For lower to middle-income households, rebate programs for upgrading homes can make them more energy efficient. The Home Owner Management Energy Savings (HOMES) program rewards decreasing the energy consumption of your home through more efficient appliances. While technically all levels of income can qualify for this rebate, low-middle-income households will reap a higher rebate amount with the more energy they save—up to 80% of project costs can be covered. Specifically, households can claim $8,000 if energy use is cut by 35% and $4,000 if it is cut by 20%. These savings and improvements span $2,500 for electric wiring, $840 for purchases of electric stoves and $1,800 each for transitioning from a furnace to an electric heat pump, using a heat pump for water heating, solarizing a home and buying an electric vehicle. People who qualify for these rebates should also look into the High Efficiency Electric Rebate Act, which can entail up to $14,000 discounted for home electrification.
The tax incentives also apply to electric vehicles in an attempt to make them more affordable. The Clean Vehicle Credit extends an existing $7,500 credit for new car purchases and adds a $4,000 credit for buying used vehicles. A new requirement stipulates that new car purchases must have final assembly as well as critical mineral and battery sourcing in North America. This credit is being phased in, as demand for EV’s is already greater than supply. Last, there is additional credit of $1,000 for installing an alternative fuel vehicle refueling property in a principal residence.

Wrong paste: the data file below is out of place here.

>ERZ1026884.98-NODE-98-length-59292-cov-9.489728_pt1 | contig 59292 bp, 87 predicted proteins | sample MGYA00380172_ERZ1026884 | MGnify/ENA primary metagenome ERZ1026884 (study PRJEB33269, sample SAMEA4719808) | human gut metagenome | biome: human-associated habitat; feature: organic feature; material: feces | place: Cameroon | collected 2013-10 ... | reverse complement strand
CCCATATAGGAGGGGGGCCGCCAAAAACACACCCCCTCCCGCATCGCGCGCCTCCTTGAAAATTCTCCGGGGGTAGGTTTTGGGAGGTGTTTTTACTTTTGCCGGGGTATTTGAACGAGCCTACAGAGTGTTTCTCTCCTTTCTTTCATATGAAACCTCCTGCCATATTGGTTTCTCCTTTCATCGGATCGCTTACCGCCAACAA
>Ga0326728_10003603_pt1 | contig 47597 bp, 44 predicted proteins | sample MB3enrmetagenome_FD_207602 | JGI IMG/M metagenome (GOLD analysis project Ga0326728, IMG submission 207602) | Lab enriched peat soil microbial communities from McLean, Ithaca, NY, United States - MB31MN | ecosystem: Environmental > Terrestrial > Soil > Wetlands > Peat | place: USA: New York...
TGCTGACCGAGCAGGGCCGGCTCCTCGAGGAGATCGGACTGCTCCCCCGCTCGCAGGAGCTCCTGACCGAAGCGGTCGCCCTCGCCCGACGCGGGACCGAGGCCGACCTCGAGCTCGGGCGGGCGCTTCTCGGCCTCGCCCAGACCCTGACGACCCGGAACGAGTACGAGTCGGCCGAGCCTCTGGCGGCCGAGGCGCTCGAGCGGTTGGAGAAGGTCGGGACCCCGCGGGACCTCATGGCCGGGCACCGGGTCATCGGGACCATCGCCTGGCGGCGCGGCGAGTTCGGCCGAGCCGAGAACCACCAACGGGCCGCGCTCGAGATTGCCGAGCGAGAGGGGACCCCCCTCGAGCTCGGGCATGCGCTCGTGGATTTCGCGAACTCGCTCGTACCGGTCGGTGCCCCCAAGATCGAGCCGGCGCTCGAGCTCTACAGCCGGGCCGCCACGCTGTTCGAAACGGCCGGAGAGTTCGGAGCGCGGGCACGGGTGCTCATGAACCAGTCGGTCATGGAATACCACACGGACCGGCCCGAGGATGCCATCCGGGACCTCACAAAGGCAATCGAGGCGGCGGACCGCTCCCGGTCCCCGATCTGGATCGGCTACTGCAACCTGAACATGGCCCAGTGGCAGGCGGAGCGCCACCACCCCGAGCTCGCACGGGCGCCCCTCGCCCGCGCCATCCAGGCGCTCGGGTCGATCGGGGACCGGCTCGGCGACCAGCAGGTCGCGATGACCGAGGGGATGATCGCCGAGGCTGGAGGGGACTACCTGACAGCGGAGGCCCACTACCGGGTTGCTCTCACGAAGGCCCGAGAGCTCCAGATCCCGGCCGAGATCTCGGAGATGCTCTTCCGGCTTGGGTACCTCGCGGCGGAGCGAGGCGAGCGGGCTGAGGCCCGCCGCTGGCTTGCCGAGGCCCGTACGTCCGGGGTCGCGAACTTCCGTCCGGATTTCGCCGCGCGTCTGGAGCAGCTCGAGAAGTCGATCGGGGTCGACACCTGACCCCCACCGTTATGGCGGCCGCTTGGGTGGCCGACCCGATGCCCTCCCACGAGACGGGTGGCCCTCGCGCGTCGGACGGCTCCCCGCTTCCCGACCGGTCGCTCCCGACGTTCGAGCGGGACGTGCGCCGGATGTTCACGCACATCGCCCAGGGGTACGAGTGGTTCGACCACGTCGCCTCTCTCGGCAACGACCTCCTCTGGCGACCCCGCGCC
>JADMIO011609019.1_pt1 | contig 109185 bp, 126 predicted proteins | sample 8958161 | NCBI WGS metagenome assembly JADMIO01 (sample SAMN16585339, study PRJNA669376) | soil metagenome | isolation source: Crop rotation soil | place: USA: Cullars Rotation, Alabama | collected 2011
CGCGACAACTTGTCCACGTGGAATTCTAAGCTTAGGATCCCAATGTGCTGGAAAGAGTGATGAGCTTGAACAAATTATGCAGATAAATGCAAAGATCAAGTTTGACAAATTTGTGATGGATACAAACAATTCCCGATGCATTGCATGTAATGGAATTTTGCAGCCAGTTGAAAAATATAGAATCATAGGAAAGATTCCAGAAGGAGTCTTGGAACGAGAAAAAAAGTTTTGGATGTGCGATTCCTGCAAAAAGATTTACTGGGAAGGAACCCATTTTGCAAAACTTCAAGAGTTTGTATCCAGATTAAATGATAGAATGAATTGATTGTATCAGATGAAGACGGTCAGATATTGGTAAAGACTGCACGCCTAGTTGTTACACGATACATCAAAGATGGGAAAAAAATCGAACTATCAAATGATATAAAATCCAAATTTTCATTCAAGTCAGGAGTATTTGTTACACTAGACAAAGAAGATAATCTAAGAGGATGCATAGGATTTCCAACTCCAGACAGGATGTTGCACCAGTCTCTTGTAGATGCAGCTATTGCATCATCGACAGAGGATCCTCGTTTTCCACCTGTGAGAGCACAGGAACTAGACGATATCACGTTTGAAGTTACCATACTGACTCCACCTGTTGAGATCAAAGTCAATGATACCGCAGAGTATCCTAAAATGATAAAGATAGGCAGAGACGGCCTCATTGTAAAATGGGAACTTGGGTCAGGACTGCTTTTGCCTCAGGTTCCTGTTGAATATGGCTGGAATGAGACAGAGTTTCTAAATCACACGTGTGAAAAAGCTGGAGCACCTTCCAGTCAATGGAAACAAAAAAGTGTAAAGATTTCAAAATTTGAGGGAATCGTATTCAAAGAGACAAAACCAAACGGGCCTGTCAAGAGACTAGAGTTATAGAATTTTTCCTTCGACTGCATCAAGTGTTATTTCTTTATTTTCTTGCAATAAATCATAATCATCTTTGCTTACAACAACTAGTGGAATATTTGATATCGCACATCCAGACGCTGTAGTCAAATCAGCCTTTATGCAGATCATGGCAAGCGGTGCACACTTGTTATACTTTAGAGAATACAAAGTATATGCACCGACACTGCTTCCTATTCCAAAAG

If you happen to be in the business of building and selling a home, the IRA also offers credits of $2,500 for new homes that meet Energy Star efficiency standards. The credit goes up to $5,000 for new homes that are zero-energy ready homes. The credit applies to multifamily homes as well—$500 per unit for Energy Star homes and $1,000 per unit for zero-energy-ready homes. People who claim these credits must be ready to prove that they pay laborers building these homes prevailing wages.
Most consumers should feel the effects of the IRA in reduced electricity costs as well as cheaper goods and services. This may apply especially to lower-income households. When there is a reduced price for electricity, a higher corporate tax aims to keep energy burdens lower for low-income households. While it is unlikely that you can qualify for all the tax credits and rebates at once, there are plenty of cost-saving incentives to begin making changes to your life. A hypothetical family can claim $7,500 from EV tax credits, $14,000 from direct consumer rebates for energy-efficient appliances, 30% tax credit ($9,000) from solarizing roofs and a $500 drop in annual expenses from more efficient energy. Some forecasters expect to see 950 million solar panels, 120,000 wind turbines and 2300 grid-scale battery plants by the year 2030. Homeowners, renters, and neighbors will see these changes play out on the streets they know.